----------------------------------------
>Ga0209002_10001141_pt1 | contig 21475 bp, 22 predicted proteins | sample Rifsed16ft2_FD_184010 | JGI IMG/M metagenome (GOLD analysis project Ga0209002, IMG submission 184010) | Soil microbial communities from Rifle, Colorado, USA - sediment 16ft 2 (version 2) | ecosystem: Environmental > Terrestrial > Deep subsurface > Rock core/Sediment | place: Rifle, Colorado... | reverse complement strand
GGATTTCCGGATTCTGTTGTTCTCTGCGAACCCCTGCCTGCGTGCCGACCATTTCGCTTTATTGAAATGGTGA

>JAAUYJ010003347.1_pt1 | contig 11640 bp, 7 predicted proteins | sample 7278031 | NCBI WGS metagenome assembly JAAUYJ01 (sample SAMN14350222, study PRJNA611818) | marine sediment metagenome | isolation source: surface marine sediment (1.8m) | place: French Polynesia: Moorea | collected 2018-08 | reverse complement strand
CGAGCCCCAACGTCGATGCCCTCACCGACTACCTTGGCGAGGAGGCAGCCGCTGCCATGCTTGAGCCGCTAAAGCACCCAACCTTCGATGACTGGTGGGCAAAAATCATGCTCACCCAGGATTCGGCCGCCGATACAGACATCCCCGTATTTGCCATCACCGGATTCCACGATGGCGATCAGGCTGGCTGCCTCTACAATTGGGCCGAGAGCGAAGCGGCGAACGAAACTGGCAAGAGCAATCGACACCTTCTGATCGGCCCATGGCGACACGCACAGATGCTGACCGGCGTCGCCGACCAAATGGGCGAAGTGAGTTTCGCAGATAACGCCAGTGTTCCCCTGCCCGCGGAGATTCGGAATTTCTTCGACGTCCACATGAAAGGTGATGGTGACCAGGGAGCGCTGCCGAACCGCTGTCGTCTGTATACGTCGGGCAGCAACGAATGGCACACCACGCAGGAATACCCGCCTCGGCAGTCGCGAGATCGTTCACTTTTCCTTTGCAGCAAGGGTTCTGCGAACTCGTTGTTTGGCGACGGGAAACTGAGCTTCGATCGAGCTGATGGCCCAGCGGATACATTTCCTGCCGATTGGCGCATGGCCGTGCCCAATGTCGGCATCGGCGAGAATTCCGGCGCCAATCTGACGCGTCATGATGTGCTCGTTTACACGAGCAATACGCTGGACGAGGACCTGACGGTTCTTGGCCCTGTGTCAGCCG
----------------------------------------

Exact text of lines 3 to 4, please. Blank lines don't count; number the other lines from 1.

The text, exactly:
>JAAUYJ010003347.1_pt1 | contig 11640 bp, 7 predicted proteins | sample 7278031 | NCBI WGS metagenome assembly JAAUYJ01 (sample SAMN14350222, study PRJNA611818) | marine sediment metagenome | isolation source: surface marine sediment (1.8m) | place: French Polynesia: Moorea | collected 2018-08 | reverse complement strand
CGAGCCCCAACGTCGATGCCCTCACCGACTACCTTGGCGAGGAGGCAGCCGCTGCCATGCTTGAGCCGCTAAAGCACCCAACCTTCGATGACTGGTGGGCAAAAATCATGCTCACCCAGGATTCGGCCGCCGATACAGACATCCCCGTATTTGCCATCACCGGATTCCACGATGGCGATCAGGCTGGCTGCCTCTACAATTGGGCCGAGAGCGAAGCGGCGAACGAAACTGGCAAGAGCAATCGACACCTTCTGATCGGCCCATGGCGACACGCACAGATGCTGACCGGCGTCGCCGACCAAATGGGCGAAGTGAGTTTCGCAGATAACGCCAGTGTTCCCCTGCCCGCGGAGATTCGGAATTTCTTCGACGTCCACATGAAAGGTGATGGTGACCAGGGAGCGCTGCCGAACCGCTGTCGTCTGTATACGTCGGGCAGCAACGAATGGCACACCACGCAGGAATACCCGCCTCGGCAGTCGCGAGATCGTTCACTTTTCCTTTGCAGCAAGGGTTCTGCGAACTCGTTGTTTGGCGACGGGAAACTGAGCTTCGATCGAGCTGATGGCCCAGCGGATACATTTCCTGCCGATTGGCGCATGGCCGTGCCCAATGTCGGCATCGGCGAGAATTCCGGCGCCAATCTGACGCGTCATGATGTGCTCGTTTACACGAGCAATACGCTGGACGAGGACCTGACGGTTCTTGGCCCTGTGTCAGCCG